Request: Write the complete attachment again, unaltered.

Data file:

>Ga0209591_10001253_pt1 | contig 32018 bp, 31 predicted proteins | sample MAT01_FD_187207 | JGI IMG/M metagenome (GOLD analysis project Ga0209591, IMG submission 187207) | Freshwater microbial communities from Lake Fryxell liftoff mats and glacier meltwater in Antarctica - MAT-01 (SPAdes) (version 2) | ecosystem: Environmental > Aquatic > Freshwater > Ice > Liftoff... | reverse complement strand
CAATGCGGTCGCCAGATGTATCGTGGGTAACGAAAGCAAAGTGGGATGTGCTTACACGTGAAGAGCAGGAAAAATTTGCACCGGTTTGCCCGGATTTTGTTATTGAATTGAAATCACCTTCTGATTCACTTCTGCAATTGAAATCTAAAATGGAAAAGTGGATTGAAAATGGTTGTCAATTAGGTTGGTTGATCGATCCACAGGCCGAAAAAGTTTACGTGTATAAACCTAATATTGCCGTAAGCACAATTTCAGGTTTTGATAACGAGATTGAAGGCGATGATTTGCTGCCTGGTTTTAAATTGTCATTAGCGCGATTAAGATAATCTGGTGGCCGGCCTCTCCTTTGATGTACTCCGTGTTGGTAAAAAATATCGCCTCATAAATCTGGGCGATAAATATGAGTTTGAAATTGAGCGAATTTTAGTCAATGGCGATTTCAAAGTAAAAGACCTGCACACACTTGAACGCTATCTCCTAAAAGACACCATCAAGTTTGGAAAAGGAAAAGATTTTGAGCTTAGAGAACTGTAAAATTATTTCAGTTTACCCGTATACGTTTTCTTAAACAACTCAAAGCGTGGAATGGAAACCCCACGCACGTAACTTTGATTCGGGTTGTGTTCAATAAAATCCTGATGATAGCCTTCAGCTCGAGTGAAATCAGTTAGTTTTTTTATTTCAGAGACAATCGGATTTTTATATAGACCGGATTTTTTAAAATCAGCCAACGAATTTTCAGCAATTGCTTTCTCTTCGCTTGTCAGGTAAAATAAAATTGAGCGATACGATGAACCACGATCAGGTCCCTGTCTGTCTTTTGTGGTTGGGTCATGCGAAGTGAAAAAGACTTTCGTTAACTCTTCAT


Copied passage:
>Ga0209591_10001253_pt1 | contig 32018 bp, 31 predicted proteins | sample MAT01_FD_187207 | JGI IMG/M metagenome (GOLD analysis project Ga0209591, IMG submission 187207) | Freshwater microbial communities from Lake Fryxell liftoff mats and glacier meltwater in Antarctica - MAT-01 (SPAdes) (version 2) | ecosystem: Environmental > Aquatic > Freshwater > Ice > Liftoff... | reverse complement strand
CAATGCGGTCGCCAGATGTATCGTGGGTAACGAAAGCAAAGTGGGATGTGCTTACACGTGAAGAGCAGGAAAAATTTGCACCGGTTTGCCCGGATTTTGTTATTGAATTGAAATCACCTTCTGATTCACTTCTGCAATTGAAATCTAAAATGGAAAAGTGGATTGAAAATGGTTGTCAATTAGGTTGGTTGATCGATCCACAGGCCGAAAAAGTTTACGTGTATAAACCTAATATTGCCGTAAGCACAATTTCAGGTTTTGATAACGAGATTGAAGGCGATGATTTGCTGCCTGGTTTTAAATTGTCATTAGCGCGATTAAGATAATCTGGTGGCCGGCCTCTCCTTTGATGTACTCCGTGTTGGTAAAAAATATCGCCTCATAAATCTGGGCGATAAATATGAGTTTGAAATTGAGCGAATTTTAGTCAATGGCGATTTCAAAGTAAAAGACCTGCACACACTTGAACGCTATCTCCTAAAAGACACCATCAAGTTTGGAAAAGGAAAAGATTTTGAGCTTAGAGAACTGTAAAATTATTTCAGTTTACCCGTATACGTTTTCTTAAACAACTCAAAGCGTGGAATGGAAACCCCACGCACGTAACTTTGATTCGGGTTGTGTTCAATAAAATCCTGATGATAGCCTTCAGCTCGAGTGAAATCAGTTAGTTTTTTTATTTCAGAGACAATCGGATTTTTATATAGACCGGATTTTTTAAAATCAGCCAACGAATTTTCAGCAATTGCTTTCTCTTCGCTTGTCAGGTAAAATAAAATTGAGCGATACGATGAACCACGATCAGGTCCCTGTCTGTCTTTTGTGGTTGGGTCATGCGAAGTGAAAAAGACTTTCGTTAACTCTTCAT